World Tsunami Awareness Day is observed on November 5 every year. Japan is credited for starting this observance, owing to its repeated, bitter tsunamis experience. Over the years, it has built up major expertise in certain areas such as tsunami early warning, public action, and building back better after a disaster to reduce future impacts. The United Nations designated this day to raise awareness about the importance of education about tsunamis to ensure that communities act decisively and without panic when tsunami warnings reach them.
HISTORY OF WORLD TSUNAMI AWARENESS DAY
On December 22, 2015, the United Nations, through resolution 70/23, designated November 5 as World Tsunami Awareness Day. Although they are rare, tsunamis are one of the most devastating and dangerous natural disasters. They have no borders since they do not affect only coastal communities. They also reach and destroy other towns and communities that are located away from the coast.
Coastal communities are the most vulnerable when there is a risk of a tsunami. Even though tsunamis are hazardous, there are often natural warnings that a tsunami may be approaching. It could be strong ground shaking, volcanic eruptions, or the water receding unusually far and exposing the seafloor. International cooperation is key in trying to raise global awareness about effective actions, policies, and practices to reduce exposure to this kind of natural disaster.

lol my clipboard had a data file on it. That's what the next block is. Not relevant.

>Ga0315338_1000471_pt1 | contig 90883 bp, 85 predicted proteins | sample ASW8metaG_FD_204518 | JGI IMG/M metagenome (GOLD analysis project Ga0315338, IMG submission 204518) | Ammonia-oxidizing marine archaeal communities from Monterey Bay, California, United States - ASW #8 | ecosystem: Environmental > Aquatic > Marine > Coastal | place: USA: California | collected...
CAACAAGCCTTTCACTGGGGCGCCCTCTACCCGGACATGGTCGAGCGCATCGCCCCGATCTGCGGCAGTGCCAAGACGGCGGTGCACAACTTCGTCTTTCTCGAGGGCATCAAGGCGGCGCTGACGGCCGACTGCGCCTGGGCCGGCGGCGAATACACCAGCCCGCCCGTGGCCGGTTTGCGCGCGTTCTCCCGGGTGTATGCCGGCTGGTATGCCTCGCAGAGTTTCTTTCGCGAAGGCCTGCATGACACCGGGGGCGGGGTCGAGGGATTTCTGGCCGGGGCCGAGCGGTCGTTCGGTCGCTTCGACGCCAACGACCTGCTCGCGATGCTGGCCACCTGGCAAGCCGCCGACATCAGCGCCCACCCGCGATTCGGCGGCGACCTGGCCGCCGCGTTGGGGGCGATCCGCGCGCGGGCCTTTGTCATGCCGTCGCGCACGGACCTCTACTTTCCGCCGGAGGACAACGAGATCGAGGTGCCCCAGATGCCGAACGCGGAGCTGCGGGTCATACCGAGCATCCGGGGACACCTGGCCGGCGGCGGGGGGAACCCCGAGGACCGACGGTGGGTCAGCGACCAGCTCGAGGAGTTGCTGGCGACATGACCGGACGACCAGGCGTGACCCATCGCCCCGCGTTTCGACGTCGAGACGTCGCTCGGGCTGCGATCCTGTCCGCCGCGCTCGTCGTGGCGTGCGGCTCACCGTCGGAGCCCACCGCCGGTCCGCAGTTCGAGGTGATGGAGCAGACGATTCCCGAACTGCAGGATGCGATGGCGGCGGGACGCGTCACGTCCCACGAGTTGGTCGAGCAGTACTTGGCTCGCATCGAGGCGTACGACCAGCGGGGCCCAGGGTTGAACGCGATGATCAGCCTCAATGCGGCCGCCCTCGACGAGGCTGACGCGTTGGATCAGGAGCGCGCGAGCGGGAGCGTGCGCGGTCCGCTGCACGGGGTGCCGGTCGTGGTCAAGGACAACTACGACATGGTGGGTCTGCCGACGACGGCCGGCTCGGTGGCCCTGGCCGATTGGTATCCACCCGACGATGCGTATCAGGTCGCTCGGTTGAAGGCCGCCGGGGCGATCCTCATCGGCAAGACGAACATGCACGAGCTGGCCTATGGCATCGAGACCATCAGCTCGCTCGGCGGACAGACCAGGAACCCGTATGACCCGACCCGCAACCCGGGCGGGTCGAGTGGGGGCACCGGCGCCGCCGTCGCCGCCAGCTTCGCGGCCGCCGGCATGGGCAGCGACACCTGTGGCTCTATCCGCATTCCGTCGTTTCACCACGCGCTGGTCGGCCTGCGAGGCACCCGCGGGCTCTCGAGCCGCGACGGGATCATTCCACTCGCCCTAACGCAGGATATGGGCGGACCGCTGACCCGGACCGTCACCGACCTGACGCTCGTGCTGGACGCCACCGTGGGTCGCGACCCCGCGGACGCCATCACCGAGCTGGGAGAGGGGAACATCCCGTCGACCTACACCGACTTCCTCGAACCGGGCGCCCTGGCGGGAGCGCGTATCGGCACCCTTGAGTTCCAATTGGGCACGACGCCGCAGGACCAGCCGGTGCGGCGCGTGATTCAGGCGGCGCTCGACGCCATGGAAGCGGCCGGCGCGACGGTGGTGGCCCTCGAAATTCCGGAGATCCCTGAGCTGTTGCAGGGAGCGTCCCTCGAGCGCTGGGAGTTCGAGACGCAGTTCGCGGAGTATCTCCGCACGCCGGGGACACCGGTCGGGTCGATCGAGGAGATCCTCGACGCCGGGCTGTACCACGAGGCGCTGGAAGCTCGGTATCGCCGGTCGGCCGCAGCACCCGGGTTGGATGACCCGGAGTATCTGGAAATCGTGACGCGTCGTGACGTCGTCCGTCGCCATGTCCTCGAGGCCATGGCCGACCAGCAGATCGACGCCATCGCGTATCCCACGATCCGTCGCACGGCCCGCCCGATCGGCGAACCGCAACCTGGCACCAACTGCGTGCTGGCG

About 58 tsunamis have taken more than 260,000 lives in the past 100 years, more than any other natural disaster. The highest number of deaths during those 100 years occurred in December 2004 when the Indian Ocean tsunami took place. It caused approximately 227,000 fatalities in 14 countries, including Indonesia, Sri Lanka, India, and Thailand. Just three weeks after that tsunami, the international community came together in Kobe, Japan, where Governments adopted the 10-year Hyogo Framework for Action. This agreement was the first comprehensive global agreement on disaster risk reduction.
Rapid urbanization and growing tourism in tsunami regions are putting even more people in danger. That is why it is so important that the world makes everything possible to achieve a substantial reduction in disaster mortality.